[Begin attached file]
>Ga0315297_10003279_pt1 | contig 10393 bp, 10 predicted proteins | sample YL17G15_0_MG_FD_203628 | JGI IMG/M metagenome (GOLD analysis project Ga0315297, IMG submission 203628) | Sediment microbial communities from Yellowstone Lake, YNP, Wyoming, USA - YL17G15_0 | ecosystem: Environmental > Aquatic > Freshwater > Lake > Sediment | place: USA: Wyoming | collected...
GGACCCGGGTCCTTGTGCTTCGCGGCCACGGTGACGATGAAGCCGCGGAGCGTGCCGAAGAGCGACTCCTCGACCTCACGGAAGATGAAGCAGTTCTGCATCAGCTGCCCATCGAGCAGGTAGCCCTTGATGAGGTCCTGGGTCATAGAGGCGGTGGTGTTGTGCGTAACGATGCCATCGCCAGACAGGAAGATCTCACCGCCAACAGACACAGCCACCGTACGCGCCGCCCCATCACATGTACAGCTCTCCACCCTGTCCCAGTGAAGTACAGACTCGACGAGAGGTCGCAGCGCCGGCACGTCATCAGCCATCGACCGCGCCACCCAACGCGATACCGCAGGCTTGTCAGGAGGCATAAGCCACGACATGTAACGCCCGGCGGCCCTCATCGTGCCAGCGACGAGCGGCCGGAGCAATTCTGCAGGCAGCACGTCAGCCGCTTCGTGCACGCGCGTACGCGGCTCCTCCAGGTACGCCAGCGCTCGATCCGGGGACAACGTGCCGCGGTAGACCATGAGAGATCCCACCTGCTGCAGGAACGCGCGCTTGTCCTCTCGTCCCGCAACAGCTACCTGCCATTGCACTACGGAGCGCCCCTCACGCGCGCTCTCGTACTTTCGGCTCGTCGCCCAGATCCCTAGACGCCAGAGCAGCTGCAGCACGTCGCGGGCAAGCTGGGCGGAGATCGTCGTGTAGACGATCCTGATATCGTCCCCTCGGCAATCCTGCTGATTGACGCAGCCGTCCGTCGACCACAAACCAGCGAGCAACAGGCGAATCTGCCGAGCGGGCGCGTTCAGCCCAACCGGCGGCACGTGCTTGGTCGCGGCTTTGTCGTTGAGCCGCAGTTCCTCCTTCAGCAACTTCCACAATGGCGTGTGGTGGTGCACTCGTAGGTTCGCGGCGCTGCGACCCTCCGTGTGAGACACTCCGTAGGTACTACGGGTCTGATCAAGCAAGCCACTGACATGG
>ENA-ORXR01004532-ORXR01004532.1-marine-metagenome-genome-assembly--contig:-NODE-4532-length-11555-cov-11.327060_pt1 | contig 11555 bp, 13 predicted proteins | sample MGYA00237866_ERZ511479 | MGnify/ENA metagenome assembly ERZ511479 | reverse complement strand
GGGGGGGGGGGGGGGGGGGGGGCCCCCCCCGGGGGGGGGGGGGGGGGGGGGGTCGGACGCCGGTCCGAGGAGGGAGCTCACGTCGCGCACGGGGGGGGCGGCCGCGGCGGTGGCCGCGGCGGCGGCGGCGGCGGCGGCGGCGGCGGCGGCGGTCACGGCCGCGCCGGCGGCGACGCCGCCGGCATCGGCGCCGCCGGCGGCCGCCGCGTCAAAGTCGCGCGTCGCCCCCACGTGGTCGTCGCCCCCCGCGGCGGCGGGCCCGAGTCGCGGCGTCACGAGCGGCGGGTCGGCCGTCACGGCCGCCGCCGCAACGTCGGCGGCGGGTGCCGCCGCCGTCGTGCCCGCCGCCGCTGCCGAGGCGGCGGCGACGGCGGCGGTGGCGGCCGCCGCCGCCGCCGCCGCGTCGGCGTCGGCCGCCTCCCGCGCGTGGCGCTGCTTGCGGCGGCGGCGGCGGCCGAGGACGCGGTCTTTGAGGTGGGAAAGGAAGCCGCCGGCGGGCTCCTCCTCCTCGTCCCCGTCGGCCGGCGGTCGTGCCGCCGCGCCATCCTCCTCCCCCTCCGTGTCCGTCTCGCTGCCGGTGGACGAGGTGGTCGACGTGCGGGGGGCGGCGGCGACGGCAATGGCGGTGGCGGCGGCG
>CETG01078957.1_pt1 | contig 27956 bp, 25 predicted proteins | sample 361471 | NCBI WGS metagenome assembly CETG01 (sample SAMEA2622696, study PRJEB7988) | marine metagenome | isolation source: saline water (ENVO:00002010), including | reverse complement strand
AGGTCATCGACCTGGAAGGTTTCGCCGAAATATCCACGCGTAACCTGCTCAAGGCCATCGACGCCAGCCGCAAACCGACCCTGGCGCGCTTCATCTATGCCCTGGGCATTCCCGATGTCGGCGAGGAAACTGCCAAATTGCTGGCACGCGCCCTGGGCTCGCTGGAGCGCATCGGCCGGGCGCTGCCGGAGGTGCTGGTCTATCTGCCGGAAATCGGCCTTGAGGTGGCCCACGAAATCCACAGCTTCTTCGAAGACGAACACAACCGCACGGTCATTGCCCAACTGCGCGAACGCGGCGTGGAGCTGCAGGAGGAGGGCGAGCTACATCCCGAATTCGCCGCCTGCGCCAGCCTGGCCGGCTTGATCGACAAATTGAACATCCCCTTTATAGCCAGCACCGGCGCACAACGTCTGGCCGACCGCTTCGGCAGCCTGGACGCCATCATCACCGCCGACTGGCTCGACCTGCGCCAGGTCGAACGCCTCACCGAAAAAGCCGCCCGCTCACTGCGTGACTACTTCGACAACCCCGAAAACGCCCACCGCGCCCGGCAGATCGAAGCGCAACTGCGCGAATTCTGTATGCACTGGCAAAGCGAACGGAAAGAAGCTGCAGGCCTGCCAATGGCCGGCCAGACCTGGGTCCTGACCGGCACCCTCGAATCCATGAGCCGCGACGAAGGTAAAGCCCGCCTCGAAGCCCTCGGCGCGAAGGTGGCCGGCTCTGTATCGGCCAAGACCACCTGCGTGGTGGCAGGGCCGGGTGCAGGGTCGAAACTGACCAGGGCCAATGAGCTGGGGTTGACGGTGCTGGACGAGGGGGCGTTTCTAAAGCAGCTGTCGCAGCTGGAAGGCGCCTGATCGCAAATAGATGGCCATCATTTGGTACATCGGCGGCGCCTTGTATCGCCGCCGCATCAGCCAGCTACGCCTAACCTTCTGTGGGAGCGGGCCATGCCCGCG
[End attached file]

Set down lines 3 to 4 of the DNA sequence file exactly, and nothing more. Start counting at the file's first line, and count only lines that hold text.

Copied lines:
>ENA-ORXR01004532-ORXR01004532.1-marine-metagenome-genome-assembly--contig:-NODE-4532-length-11555-cov-11.327060_pt1 | contig 11555 bp, 13 predicted proteins | sample MGYA00237866_ERZ511479 | MGnify/ENA metagenome assembly ERZ511479 | reverse complement strand
GGGGGGGGGGGGGGGGGGGGGGCCCCCCCCGGGGGGGGGGGGGGGGGGGGGGTCGGACGCCGGTCCGAGGAGGGAGCTCACGTCGCGCACGGGGGGGGCGGCCGCGGCGGTGGCCGCGGCGGCGGCGGCGGCGGCGGCGGCGGCGGCGGCGGTCACGGCCGCGCCGGCGGCGACGCCGCCGGCATCGGCGCCGCCGGCGGCCGCCGCGTCAAAGTCGCGCGTCGCCCCCACGTGGTCGTCGCCCCCCGCGGCGGCGGGCCCGAGTCGCGGCGTCACGAGCGGCGGGTCGGCCGTCACGGCCGCCGCCGCAACGTCGGCGGCGGGTGCCGCCGCCGTCGTGCCCGCCGCCGCTGCCGAGGCGGCGGCGACGGCGGCGGTGGCGGCCGCCGCCGCCGCCGCCGCGTCGGCGTCGGCCGCCTCCCGCGCGTGGCGCTGCTTGCGGCGGCGGCGGCGGCCGAGGACGCGGTCTTTGAGGTGGGAAAGGAAGCCGCCGGCGGGCTCCTCCTCCTCGTCCCCGTCGGCCGGCGGTCGTGCCGCCGCGCCATCCTCCTCCCCCTCCGTGTCCGTCTCGCTGCCGGTGGACGAGGTGGTCGACGTGCGGGGGGCGGCGGCGACGGCAATGGCGGTGGCGGCGGCG